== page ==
The problem we face in hypertime – the period we are living in right now because everything moves so fast – is that we don’t get the full picture.  Largely, this is a result of the reckless “if you’re not first, you’re last” mantra which invites people to travel at ludicrous speed (we know how that ends).  Furthermore, we need to accept that in some cases we may never get the full picture, which is why if we get to stumble on a story that confirms all our biases, slow down, re-think, and doubt until you can confirm.  Yes, doubt yourself because you may have a blind spot if something is suddenly is confirming all of your biases.  Robby Soave explains well here the problem with the incidents mentioned above and why it’s important to always be on the lookout for our personal blind spots.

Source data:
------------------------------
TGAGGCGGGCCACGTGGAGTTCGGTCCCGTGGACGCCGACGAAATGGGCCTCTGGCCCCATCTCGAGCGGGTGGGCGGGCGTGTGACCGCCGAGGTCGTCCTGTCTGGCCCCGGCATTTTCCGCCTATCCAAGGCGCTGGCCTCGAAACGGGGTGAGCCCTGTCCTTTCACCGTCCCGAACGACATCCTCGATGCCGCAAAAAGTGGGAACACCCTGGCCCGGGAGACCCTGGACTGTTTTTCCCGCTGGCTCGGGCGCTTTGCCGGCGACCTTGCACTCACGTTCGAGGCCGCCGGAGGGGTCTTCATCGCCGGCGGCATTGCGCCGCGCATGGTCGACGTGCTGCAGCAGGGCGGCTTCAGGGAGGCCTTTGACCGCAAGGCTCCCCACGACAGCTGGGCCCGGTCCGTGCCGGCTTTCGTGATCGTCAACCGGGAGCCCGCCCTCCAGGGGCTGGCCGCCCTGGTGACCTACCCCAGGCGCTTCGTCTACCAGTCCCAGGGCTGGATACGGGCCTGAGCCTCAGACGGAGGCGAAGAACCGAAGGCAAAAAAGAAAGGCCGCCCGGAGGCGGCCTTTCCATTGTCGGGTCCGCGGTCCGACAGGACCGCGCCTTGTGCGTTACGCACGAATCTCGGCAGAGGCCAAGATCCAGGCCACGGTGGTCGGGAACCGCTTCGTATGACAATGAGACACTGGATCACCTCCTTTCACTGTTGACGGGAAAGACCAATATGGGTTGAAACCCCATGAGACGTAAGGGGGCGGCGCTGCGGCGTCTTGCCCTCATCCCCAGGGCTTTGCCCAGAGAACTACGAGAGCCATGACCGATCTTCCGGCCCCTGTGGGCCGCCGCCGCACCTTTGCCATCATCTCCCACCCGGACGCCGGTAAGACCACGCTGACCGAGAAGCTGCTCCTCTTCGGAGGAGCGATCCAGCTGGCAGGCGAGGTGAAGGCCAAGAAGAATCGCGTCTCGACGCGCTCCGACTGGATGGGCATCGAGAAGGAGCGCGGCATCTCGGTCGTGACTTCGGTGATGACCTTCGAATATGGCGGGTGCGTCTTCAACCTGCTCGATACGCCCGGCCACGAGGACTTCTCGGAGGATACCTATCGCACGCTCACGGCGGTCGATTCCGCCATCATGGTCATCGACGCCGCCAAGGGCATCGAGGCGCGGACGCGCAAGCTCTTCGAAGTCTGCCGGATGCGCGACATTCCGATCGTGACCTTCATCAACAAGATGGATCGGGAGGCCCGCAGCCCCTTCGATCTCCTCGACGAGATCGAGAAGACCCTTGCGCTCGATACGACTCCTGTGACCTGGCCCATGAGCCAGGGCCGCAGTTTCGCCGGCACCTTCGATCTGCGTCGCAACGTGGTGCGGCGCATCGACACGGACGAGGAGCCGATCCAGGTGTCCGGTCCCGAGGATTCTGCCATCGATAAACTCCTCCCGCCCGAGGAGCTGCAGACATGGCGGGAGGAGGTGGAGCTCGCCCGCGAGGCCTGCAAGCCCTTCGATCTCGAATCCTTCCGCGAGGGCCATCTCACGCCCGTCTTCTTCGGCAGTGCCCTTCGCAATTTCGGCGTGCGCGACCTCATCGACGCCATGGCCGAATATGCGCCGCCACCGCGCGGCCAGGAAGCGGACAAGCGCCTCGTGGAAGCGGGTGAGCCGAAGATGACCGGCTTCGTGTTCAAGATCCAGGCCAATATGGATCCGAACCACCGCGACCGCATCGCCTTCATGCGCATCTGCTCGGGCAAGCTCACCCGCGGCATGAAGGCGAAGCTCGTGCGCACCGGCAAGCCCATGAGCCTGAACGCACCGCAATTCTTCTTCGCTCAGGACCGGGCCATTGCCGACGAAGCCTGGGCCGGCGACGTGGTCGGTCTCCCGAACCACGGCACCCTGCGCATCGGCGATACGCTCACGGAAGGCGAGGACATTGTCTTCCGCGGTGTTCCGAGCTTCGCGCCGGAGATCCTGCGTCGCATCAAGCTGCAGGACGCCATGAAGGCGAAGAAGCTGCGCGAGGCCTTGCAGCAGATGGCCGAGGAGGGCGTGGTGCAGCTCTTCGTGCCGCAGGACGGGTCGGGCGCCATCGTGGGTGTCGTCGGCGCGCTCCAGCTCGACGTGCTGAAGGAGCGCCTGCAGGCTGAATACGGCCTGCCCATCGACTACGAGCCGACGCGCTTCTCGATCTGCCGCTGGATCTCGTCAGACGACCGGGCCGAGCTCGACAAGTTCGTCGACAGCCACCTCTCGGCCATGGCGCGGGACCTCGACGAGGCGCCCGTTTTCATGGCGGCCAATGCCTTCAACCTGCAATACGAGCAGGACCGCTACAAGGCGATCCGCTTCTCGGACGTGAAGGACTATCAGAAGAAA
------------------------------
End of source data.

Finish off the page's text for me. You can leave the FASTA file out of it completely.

For those of you who follow my writings regularly, you may comment that this isn’t really a cybersecurity piece.  But I will argue to you that it is.  You see, most cybersecurity issues can be put into one of two buckets, if not both: a communications problem or an information problem. The problem we face with our personal data is that it’s scattered all over the place (a communications problem) and once it is, we have little control on how it will be used (an information problem).  This scenario is, in fact, the perfect theater for your adversaries to work against you.  Theater, also known as daily life, has become a smorgasbord of 1984, Brave New World, and The Matrix with occasional flashes of Looney Tunes land just to keep it real.

You see, each of us is leaving behind greater digital footprints, in many cases without our permission or knowledge.  I’m personally tiring of having to walk with my head down or hand over my face as I go through public transit systems.  I don’t care about the security cameras.  I expect those and many of them are necessary in public spaces.